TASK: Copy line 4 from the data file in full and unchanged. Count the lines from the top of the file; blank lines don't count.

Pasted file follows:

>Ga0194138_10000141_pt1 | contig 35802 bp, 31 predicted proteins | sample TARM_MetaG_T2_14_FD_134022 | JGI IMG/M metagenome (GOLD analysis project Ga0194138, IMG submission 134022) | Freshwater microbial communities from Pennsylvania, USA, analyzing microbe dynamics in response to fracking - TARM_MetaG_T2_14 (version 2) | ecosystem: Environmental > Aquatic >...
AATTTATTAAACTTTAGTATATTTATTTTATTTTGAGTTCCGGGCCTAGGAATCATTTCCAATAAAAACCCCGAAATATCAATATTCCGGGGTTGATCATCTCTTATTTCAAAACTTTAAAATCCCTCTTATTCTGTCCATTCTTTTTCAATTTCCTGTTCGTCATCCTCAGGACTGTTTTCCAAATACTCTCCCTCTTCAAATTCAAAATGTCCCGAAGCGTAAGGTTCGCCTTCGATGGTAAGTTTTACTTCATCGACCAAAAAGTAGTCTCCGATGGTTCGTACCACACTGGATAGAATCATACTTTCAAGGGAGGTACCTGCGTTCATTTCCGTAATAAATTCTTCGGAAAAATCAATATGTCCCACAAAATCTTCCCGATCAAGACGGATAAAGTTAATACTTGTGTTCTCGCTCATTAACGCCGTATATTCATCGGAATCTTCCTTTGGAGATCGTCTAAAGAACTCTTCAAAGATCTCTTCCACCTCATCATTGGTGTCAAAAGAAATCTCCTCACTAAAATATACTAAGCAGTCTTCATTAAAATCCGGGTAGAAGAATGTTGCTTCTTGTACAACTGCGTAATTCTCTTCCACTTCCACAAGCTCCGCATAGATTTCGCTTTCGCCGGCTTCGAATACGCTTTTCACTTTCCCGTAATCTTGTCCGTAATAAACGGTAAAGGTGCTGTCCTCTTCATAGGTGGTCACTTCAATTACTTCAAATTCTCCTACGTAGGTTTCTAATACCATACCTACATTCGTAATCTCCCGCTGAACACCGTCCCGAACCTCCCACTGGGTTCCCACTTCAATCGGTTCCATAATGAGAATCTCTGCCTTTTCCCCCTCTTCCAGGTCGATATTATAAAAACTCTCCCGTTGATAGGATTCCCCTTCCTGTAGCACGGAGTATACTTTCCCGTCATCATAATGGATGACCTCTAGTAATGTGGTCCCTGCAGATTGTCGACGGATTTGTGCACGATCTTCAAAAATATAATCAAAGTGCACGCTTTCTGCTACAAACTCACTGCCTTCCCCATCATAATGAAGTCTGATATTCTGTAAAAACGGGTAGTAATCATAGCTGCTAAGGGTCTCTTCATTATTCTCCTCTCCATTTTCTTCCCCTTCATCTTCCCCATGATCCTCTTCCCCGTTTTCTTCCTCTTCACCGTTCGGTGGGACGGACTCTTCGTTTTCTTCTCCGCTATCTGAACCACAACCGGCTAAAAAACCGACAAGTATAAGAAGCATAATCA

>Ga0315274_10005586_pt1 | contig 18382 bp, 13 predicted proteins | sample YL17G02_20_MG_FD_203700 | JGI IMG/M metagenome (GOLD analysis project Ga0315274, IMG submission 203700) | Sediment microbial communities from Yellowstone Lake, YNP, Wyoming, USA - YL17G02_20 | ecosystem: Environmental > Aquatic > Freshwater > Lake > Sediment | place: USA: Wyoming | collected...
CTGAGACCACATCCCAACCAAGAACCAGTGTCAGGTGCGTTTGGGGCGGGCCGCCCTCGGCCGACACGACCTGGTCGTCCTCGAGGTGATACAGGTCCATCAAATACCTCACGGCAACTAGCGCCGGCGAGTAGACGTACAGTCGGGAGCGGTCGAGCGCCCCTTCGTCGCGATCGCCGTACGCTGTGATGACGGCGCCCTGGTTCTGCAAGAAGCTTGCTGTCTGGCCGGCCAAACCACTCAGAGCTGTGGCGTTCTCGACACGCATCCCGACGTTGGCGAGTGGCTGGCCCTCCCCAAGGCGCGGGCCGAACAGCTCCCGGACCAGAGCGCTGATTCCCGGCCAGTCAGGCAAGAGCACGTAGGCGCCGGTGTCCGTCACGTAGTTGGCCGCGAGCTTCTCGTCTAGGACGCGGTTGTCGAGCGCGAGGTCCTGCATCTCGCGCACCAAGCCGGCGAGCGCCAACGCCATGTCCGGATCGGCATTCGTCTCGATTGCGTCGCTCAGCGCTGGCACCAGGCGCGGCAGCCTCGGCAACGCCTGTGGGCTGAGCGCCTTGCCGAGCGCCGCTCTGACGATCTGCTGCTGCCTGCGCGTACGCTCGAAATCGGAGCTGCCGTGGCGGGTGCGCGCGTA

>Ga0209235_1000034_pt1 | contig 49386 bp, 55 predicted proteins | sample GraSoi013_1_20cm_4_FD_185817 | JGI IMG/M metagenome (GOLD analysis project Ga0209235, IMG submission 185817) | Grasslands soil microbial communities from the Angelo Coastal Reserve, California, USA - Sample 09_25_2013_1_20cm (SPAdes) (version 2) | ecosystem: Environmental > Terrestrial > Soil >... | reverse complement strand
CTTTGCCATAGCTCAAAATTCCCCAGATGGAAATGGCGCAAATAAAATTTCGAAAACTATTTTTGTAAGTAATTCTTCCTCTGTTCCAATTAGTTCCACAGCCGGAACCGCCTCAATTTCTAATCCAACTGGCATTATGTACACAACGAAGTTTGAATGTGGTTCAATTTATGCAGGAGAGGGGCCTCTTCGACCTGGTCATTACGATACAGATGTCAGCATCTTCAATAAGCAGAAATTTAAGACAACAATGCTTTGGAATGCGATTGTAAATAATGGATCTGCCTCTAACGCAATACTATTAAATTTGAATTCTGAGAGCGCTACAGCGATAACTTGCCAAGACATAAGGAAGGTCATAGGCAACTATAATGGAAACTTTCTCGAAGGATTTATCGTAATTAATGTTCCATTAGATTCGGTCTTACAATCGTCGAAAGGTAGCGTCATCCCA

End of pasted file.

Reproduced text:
CTGAGACCACATCCCAACCAAGAACCAGTGTCAGGTGCGTTTGGGGCGGGCCGCCCTCGGCCGACACGACCTGGTCGTCCTCGAGGTGATACAGGTCCATCAAATACCTCACGGCAACTAGCGCCGGCGAGTAGACGTACAGTCGGGAGCGGTCGAGCGCCCCTTCGTCGCGATCGCCGTACGCTGTGATGACGGCGCCCTGGTTCTGCAAGAAGCTTGCTGTCTGGCCGGCCAAACCACTCAGAGCTGTGGCGTTCTCGACACGCATCCCGACGTTGGCGAGTGGCTGGCCCTCCCCAAGGCGCGGGCCGAACAGCTCCCGGACCAGAGCGCTGATTCCCGGCCAGTCAGGCAAGAGCACGTAGGCGCCGGTGTCCGTCACGTAGTTGGCCGCGAGCTTCTCGTCTAGGACGCGGTTGTCGAGCGCGAGGTCCTGCATCTCGCGCACCAAGCCGGCGAGCGCCAACGCCATGTCCGGATCGGCATTCGTCTCGATTGCGTCGCTCAGCGCTGGCACCAGGCGCGGCAGCCTCGGCAACGCCTGTGGGCTGAGCGCCTTGCCGAGCGCCGCTCTGACGATCTGCTGCTGCCTGCGCGTACGCTCGAAATCGGAGCTGCCGTGGCGGGTGCGCGCGTA